Conclusion of CITES leads to new protection of sharks and guitarfishes

Published on
December 1, 2022
A guitar fish swimming.

The 19th Conference of the Parties to the Convention on International Trade in Endangered Species of Wild Fauna and Flora (CITES) on 25 November, 2022, ended with increased protections for 95 species of sharks and guitarfish.

According to the International Union for the Conservation of Nature (IUCN), roughly one third of sharks, rays, and chimaeras (cartilaginous fish) are threatened with extinction. The number of species threatened is even higher if data-deficient species are included and assumed threatened. Traded for meat and fins, these species are threatened or endangered due to illegal fishing practices and overfishing.

“Ninety-five species of sharks and guitarfishes received new protection on CITES Appendix II,” Humane Society International Senior Director for Wildlife Rebecca Regnery said. “These species are threatened by the unsustainable and unregulated fisheries that supply the international trade in their meat and fins, which has driven extensive population declines. With Appendix II listing, CITES parties can allow trade only if it is not detrimental to the survival of the species in the wild, giving these species help they need to recover from overexploitation.”

The 95 species now protected by the CITES, or also known as CoP19, include 54 species of requiem sharks, the bonnethead shark, 3 species of hammerhead shark, and 37 species of guitarfishes. The Rob Stewart Sharkwater Foundation said majority of the global fin and shark meat trade is made up of requiem sharks. It will take about 12 months for the changes to go into effect in global trade.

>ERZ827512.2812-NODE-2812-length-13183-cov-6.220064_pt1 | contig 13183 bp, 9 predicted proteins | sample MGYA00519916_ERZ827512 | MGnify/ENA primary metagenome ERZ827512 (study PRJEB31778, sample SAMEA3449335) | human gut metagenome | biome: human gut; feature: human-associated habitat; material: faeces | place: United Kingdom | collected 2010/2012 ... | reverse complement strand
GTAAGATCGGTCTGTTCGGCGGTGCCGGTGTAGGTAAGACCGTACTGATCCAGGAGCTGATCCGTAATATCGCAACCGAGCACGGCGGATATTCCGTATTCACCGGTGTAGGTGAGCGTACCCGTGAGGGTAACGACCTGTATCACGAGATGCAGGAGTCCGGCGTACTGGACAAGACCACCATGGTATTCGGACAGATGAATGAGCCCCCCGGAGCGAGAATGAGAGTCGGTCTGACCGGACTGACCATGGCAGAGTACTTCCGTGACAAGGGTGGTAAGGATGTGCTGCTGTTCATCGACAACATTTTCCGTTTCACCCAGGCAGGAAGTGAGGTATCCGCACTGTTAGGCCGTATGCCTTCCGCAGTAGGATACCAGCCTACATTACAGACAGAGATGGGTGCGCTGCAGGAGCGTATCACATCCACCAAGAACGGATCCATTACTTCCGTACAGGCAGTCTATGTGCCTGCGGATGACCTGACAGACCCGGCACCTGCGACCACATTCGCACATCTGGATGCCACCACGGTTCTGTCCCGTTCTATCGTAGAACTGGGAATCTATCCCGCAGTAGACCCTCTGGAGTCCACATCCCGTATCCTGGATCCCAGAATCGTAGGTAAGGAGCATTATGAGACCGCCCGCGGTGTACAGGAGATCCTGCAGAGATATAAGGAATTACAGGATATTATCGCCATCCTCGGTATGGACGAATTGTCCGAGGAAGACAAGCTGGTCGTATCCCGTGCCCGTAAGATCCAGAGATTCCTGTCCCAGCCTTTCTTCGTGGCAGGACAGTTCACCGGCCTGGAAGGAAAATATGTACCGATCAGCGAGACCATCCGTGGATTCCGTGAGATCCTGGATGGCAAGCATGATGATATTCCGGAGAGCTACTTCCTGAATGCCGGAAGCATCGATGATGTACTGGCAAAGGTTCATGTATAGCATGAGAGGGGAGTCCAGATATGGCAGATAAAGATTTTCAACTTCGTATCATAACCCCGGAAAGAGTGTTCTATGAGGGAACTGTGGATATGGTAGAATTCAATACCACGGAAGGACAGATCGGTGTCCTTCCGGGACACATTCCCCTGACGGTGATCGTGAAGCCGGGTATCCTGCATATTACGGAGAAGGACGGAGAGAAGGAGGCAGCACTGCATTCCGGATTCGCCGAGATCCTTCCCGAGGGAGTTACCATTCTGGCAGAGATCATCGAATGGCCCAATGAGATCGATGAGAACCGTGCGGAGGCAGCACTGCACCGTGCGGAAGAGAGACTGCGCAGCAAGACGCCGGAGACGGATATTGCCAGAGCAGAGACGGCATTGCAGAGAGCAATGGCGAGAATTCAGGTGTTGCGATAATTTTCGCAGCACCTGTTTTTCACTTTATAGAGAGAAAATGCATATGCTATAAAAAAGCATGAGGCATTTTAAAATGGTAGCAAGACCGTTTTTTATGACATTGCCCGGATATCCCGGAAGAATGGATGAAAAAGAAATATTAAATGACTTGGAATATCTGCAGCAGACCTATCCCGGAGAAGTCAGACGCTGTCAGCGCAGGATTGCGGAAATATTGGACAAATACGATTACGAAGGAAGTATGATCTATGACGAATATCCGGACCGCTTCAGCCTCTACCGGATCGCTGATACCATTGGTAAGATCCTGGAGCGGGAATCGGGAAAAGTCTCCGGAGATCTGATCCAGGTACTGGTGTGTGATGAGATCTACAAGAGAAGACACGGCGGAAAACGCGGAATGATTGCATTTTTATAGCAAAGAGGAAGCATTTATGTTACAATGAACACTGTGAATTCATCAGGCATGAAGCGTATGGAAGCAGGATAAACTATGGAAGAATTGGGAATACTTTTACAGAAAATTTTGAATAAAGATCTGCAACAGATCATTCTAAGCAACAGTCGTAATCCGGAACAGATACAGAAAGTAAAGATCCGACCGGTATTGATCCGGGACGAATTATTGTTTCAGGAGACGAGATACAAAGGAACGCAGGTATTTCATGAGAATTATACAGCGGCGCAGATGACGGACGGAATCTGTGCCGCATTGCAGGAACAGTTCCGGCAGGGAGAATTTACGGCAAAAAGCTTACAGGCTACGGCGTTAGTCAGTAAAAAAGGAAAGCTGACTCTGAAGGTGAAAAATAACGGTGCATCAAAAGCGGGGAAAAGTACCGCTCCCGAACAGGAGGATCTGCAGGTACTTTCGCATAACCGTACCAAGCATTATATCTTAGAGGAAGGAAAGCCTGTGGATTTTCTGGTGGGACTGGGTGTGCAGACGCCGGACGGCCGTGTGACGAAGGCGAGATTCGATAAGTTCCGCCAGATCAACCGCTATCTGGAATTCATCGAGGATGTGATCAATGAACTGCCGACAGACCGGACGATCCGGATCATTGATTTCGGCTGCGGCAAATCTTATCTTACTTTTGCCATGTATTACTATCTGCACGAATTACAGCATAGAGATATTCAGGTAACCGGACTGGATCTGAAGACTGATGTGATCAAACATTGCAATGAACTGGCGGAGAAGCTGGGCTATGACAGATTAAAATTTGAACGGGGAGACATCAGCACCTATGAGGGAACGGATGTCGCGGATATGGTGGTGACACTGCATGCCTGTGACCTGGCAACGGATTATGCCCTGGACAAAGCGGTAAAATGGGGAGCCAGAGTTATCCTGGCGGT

CITES lists species under three appendices depending on the level of protection from exploitation that is needed. The new shark and guitarfish species were added to CITES Appendix II, described as species that are not threatened now – but unless trade is regulated or controlled could become so.

This means international trade of these species can be authorized with an export permit or re-export certificate. Appendix I is for the most endangered species, with prohibition of trade unless it is not commercial. Appendix III are species already regulated by a party that requests a species' addition in order to gain cooperation of other countries with illegal exploitation. Species may be moved between Appendix I and II, or added and removed by the Conference of the Parties.

Three species of sea cucumbers, often harvested for human consumption, also gained new protections. Many species of sea cucumbers these are also threatened or endangered by illegal fishing practices.

Photo courtesy of chonlasub woravichan/Shutterstock 

Contributing editor reporting from Hawaii, U.S.A.

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